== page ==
Sustainability in Tourism: A Multidisciplinary Approach, edited by Ian Jenkins & Roland Schröder, Springer Gabler July 2013.

09 April 2013

Nordic Geographers Meeting in Iceland this June


The NGM is a biennial meeting of Nordic geographers, taking place in turn in one of the Nordic Countries.

The 5th Nordic Geographers Meeting will be held in Reykjavík, Iceland, at the University of Iceland11 – 14 June 2013. Previous meetings include: Lund, Sweden (2005); Bergen, Norway (2007); Turku, Finland (2009); Roskilde, Denmark (2011).

The theme of the NGM 2013 is Responsible Geographies. Both human and physical geographers are encouraged to participate under this broad heading.

We will be adding to our data base by collecting data on the next Westfield River Wildwater Races.  Our abstract follows:


Rural Tourism: Challenges of Carbon Impacts

Robert S. Bristow
Department of Geography & Regional Planning
Westfield State University
USA

Ian Jenkins
Les Roches – Gruyere
University of Applied Sciences
Switzerland

According to the United Nations Environmental Programme, CO2 emissions generated directly from the tourism sector account today for 5 per cent of global CO2 emissions.  In many cases, especially in the ecotourism sector, tourists may believe their impact is minimal as they try to travel green.  This misconception needs further examination since ecotourism is often touted as a green alternative to conventional mass tourism when in fact, the impact may be spread over a larger natural area.  The purpose of this research is to identity the carbon footprint generated by a whitewater canoe race from both the participants and the observers. 

The Carbon Footprint is one measure of the tourism impact of human activity related to leisure pursuits. According to the World Tourism Organization changes in the availability of water, loss of natural habitats, reduced to the visual landscape, altered agricultural production, and other factors will all impact tourism as a result of climate change.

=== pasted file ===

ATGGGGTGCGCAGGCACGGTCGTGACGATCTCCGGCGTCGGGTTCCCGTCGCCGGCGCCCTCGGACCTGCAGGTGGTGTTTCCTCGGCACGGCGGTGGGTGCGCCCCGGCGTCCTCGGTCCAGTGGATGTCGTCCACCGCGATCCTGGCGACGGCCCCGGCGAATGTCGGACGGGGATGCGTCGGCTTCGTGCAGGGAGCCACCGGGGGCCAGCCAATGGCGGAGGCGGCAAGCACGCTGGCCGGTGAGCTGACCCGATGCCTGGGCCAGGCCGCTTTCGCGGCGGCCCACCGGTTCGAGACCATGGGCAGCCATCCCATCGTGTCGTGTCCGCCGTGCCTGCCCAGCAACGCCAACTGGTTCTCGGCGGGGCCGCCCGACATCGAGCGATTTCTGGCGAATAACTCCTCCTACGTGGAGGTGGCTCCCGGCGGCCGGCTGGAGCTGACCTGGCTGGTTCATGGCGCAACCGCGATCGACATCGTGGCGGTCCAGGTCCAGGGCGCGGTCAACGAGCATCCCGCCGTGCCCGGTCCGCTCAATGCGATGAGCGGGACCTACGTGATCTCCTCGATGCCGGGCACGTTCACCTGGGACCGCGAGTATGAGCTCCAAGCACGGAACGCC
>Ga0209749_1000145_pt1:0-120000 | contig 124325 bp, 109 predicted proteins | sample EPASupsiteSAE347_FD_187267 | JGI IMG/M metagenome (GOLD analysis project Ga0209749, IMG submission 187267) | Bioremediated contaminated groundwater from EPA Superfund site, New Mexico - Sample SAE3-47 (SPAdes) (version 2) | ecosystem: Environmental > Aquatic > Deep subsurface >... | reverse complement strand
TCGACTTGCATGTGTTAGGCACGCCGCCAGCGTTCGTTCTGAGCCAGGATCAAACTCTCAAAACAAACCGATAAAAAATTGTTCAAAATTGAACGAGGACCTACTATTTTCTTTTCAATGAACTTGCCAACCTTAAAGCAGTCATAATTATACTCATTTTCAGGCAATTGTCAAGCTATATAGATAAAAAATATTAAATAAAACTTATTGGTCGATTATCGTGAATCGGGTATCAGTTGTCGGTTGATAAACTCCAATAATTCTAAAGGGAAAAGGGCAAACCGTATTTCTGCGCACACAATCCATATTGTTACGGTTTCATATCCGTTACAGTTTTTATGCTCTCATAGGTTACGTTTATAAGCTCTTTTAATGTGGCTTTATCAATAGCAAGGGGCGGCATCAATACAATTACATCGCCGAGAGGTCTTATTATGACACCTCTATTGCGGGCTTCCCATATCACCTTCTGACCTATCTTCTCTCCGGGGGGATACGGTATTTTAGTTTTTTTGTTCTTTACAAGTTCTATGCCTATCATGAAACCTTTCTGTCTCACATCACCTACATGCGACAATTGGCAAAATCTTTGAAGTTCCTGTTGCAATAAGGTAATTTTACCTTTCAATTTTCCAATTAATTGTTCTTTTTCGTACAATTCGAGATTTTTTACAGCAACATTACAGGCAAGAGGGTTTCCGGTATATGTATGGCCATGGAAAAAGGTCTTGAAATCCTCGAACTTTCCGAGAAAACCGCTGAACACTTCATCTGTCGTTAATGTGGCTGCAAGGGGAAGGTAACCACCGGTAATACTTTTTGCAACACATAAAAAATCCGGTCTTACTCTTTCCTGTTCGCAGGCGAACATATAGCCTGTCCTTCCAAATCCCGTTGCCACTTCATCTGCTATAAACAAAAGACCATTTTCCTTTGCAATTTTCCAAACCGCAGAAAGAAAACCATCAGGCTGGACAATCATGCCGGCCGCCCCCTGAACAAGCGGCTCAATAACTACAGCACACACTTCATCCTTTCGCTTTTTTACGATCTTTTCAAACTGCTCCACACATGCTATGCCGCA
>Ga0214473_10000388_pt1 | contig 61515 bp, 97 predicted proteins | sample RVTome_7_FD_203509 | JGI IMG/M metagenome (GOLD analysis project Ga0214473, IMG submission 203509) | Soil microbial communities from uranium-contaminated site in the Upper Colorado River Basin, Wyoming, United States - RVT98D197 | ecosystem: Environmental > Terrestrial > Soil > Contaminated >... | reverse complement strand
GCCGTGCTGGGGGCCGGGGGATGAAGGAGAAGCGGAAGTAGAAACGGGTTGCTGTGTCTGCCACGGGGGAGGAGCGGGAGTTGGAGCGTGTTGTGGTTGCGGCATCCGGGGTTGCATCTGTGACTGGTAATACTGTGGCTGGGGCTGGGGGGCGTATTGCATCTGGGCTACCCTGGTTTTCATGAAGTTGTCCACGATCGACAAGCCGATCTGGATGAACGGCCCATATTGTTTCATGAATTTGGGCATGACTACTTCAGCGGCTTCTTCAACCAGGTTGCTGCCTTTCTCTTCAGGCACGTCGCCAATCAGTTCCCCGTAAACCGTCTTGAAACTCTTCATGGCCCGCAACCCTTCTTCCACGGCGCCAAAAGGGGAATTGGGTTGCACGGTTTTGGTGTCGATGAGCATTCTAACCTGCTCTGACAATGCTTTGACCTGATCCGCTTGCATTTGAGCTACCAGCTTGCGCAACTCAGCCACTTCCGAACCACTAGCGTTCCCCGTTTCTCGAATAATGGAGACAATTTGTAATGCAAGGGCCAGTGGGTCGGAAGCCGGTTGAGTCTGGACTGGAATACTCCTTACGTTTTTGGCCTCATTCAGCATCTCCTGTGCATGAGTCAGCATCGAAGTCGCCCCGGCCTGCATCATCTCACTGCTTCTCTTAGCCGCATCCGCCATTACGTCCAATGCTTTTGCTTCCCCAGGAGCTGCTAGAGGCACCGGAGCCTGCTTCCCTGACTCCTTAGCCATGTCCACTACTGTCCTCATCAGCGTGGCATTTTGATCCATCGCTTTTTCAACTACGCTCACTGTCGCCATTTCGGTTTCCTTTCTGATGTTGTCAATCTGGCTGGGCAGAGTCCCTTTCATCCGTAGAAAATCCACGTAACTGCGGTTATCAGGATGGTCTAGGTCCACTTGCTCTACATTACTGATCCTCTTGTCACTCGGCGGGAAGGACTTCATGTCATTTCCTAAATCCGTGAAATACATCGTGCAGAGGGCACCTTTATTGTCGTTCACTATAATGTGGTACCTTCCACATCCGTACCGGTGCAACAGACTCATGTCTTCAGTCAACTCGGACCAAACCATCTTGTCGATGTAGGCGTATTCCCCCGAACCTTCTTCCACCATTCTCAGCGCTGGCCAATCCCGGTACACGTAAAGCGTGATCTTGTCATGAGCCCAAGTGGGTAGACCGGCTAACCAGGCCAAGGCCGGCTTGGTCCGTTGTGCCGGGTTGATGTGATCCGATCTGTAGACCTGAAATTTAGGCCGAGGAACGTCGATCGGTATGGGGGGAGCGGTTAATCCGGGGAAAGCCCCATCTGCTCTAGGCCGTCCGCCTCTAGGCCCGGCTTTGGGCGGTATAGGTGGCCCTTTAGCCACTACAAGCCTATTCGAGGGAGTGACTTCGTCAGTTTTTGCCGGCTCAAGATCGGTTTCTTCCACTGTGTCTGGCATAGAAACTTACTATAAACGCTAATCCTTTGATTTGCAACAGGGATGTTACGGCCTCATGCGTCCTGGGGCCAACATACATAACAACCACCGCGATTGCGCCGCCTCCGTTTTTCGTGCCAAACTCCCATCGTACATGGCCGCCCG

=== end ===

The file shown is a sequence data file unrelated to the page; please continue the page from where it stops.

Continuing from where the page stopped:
Data for this study were collected by a survey administered on the date of the 2012 Westfield River Wildwater Races, a river with Class III rapids.  The sample represents 153 novice racers, 36 experts and 100 spectators yielding a total 289 respondents.  Calculating total emissions was based on the type and year of vehicle driven to the event, total round trip miles and calculating a per mile carbon emission for each party.  Based on this sample, it is estimated that a total 8558.98 pounds of carbon were emitted into the atmosphere for this tourist event.

Keywords:  Carbon footprint, rural tourism 


03 April 2013

NERR 2013 this weekend





2013 Northeastern Recreation Research Symposium

Sunday, April 7 - Tuesday, April 9, 2013
Otesaga Resort & Conference Center
Cooperstown, NY

program and details are found here.

02 April 2013

yesterday's post was fake

My annual April Fools Day Prank.  After all, it is more likely the NRA would give assault weapons to kids, right....

01 April 2013

NRA to give gifts to visitors in Parks

In an attempt to reach out to the non-gun owners in the country, the Nationalized Rifle Association is planning to give families visiting National Parks free gifts this fall.  Orange colored vests will be given to every adult visiting the parks, spokesperson Colt Wayne reporting in a Press Release on Easter.  "We want our visitors to stand out in the park, and the orange vest will do just that."

Also part of the give-away, will be animal shaped raincoats for baby strollers.  Shaped like deer, bunny rabbits and squirrels, these designs are meant to keep the toddlers happy during there time in the park lands.

The press release coincides with another NRA announcement to permit assault weapon hunting in our parks.  The huge capacity guns are encouraged since it is will likely ensure a good hunt and minimize injured animals during the hunting season.